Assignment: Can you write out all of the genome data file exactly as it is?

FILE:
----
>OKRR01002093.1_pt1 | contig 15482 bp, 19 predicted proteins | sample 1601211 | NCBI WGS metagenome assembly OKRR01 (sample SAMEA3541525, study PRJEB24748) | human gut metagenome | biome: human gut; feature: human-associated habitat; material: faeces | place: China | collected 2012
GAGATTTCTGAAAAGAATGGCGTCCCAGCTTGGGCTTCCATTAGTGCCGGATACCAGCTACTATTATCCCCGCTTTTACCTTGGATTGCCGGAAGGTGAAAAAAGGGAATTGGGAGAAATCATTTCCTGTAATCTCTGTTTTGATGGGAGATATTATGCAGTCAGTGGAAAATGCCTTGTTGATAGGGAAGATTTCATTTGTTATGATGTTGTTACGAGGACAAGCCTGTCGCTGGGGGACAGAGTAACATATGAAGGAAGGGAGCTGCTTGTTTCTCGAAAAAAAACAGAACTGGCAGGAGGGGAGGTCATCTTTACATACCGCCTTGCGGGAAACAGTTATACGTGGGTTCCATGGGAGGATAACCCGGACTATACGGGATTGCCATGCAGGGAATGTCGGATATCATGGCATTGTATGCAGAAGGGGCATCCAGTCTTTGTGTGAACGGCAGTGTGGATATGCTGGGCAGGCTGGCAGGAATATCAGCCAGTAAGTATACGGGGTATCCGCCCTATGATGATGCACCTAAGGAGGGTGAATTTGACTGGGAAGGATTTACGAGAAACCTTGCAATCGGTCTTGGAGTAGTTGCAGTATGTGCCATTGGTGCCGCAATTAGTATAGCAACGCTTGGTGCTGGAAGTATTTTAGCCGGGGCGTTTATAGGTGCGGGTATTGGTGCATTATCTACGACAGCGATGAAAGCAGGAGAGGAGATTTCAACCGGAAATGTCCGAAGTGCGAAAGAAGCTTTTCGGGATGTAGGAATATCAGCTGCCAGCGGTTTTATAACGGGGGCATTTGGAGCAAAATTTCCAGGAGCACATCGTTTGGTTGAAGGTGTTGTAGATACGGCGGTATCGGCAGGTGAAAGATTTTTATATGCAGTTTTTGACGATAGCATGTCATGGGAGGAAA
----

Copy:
>OKRR01002093.1_pt1 | contig 15482 bp, 19 predicted proteins | sample 1601211 | NCBI WGS metagenome assembly OKRR01 (sample SAMEA3541525, study PRJEB24748) | human gut metagenome | biome: human gut; feature: human-associated habitat; material: faeces | place: China | collected 2012
GAGATTTCTGAAAAGAATGGCGTCCCAGCTTGGGCTTCCATTAGTGCCGGATACCAGCTACTATTATCCCCGCTTTTACCTTGGATTGCCGGAAGGTGAAAAAAGGGAATTGGGAGAAATCATTTCCTGTAATCTCTGTTTTGATGGGAGATATTATGCAGTCAGTGGAAAATGCCTTGTTGATAGGGAAGATTTCATTTGTTATGATGTTGTTACGAGGACAAGCCTGTCGCTGGGGGACAGAGTAACATATGAAGGAAGGGAGCTGCTTGTTTCTCGAAAAAAAACAGAACTGGCAGGAGGGGAGGTCATCTTTACATACCGCCTTGCGGGAAACAGTTATACGTGGGTTCCATGGGAGGATAACCCGGACTATACGGGATTGCCATGCAGGGAATGTCGGATATCATGGCATTGTATGCAGAAGGGGCATCCAGTCTTTGTGTGAACGGCAGTGTGGATATGCTGGGCAGGCTGGCAGGAATATCAGCCAGTAAGTATACGGGGTATCCGCCCTATGATGATGCACCTAAGGAGGGTGAATTTGACTGGGAAGGATTTACGAGAAACCTTGCAATCGGTCTTGGAGTAGTTGCAGTATGTGCCATTGGTGCCGCAATTAGTATAGCAACGCTTGGTGCTGGAAGTATTTTAGCCGGGGCGTTTATAGGTGCGGGTATTGGTGCATTATCTACGACAGCGATGAAAGCAGGAGAGGAGATTTCAACCGGAAATGTCCGAAGTGCGAAAGAAGCTTTTCGGGATGTAGGAATATCAGCTGCCAGCGGTTTTATAACGGGGGCATTTGGAGCAAAATTTCCAGGAGCACATCGTTTGGTTGAAGGTGTTGTAGATACGGCGGTATCGGCAGGTGAAAGATTTTTATATGCAGTTTTTGACGATAGCATGTCATGGGAGGAAA